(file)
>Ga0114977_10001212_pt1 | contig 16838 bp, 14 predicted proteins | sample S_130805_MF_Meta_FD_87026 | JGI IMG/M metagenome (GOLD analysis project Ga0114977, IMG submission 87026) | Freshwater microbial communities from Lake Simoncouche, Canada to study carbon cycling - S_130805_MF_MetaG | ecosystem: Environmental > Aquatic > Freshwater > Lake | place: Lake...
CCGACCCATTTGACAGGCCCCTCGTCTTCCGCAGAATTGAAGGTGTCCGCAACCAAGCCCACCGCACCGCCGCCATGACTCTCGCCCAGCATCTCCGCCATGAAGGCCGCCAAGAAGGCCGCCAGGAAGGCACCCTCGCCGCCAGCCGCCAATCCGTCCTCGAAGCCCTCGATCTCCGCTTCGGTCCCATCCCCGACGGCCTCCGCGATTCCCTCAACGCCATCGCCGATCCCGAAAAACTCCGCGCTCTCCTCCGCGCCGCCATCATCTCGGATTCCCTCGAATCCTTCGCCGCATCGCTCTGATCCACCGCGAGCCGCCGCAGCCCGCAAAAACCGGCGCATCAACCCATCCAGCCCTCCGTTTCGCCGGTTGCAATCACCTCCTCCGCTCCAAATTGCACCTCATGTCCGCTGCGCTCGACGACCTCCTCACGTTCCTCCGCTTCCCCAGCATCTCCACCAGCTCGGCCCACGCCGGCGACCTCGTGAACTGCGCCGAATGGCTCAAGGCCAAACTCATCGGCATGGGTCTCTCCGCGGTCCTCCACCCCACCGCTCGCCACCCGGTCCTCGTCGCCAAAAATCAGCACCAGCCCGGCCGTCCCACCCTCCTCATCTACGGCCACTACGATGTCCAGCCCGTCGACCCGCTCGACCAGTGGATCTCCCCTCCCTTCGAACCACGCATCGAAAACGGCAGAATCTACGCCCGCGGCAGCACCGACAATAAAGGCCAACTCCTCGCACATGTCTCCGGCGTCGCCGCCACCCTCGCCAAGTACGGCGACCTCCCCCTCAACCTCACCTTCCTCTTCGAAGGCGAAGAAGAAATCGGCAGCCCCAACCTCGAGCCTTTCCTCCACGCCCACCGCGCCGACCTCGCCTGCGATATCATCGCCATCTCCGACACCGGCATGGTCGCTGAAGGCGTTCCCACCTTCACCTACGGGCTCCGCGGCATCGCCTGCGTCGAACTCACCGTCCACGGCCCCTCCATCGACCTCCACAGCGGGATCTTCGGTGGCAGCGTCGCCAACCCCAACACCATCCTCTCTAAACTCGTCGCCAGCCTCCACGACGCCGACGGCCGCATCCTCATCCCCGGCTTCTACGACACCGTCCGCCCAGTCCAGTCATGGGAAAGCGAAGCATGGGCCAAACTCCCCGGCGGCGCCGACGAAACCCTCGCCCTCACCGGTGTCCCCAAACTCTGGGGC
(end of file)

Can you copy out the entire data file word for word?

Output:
>Ga0114977_10001212_pt1 | contig 16838 bp, 14 predicted proteins | sample S_130805_MF_Meta_FD_87026 | JGI IMG/M metagenome (GOLD analysis project Ga0114977, IMG submission 87026) | Freshwater microbial communities from Lake Simoncouche, Canada to study carbon cycling - S_130805_MF_MetaG | ecosystem: Environmental > Aquatic > Freshwater > Lake | place: Lake...
CCGACCCATTTGACAGGCCCCTCGTCTTCCGCAGAATTGAAGGTGTCCGCAACCAAGCCCACCGCACCGCCGCCATGACTCTCGCCCAGCATCTCCGCCATGAAGGCCGCCAAGAAGGCCGCCAGGAAGGCACCCTCGCCGCCAGCCGCCAATCCGTCCTCGAAGCCCTCGATCTCCGCTTCGGTCCCATCCCCGACGGCCTCCGCGATTCCCTCAACGCCATCGCCGATCCCGAAAAACTCCGCGCTCTCCTCCGCGCCGCCATCATCTCGGATTCCCTCGAATCCTTCGCCGCATCGCTCTGATCCACCGCGAGCCGCCGCAGCCCGCAAAAACCGGCGCATCAACCCATCCAGCCCTCCGTTTCGCCGGTTGCAATCACCTCCTCCGCTCCAAATTGCACCTCATGTCCGCTGCGCTCGACGACCTCCTCACGTTCCTCCGCTTCCCCAGCATCTCCACCAGCTCGGCCCACGCCGGCGACCTCGTGAACTGCGCCGAATGGCTCAAGGCCAAACTCATCGGCATGGGTCTCTCCGCGGTCCTCCACCCCACCGCTCGCCACCCGGTCCTCGTCGCCAAAAATCAGCACCAGCCCGGCCGTCCCACCCTCCTCATCTACGGCCACTACGATGTCCAGCCCGTCGACCCGCTCGACCAGTGGATCTCCCCTCCCTTCGAACCACGCATCGAAAACGGCAGAATCTACGCCCGCGGCAGCACCGACAATAAAGGCCAACTCCTCGCACATGTCTCCGGCGTCGCCGCCACCCTCGCCAAGTACGGCGACCTCCCCCTCAACCTCACCTTCCTCTTCGAAGGCGAAGAAGAAATCGGCAGCCCCAACCTCGAGCCTTTCCTCCACGCCCACCGCGCCGACCTCGCCTGCGATATCATCGCCATCTCCGACACCGGCATGGTCGCTGAAGGCGTTCCCACCTTCACCTACGGGCTCCGCGGCATCGCCTGCGTCGAACTCACCGTCCACGGCCCCTCCATCGACCTCCACAGCGGGATCTTCGGTGGCAGCGTCGCCAACCCCAACACCATCCTCTCTAAACTCGTCGCCAGCCTCCACGACGCCGACGGCCGCATCCTCATCCCCGGCTTCTACGACACCGTCCGCCCAGTCCAGTCATGGGAAAGCGAAGCATGGGCCAAACTCCCCGGCGGCGCCGACGAAACCCTCGCCCTCACCGGTGTCCCCAAACTCTGGGGC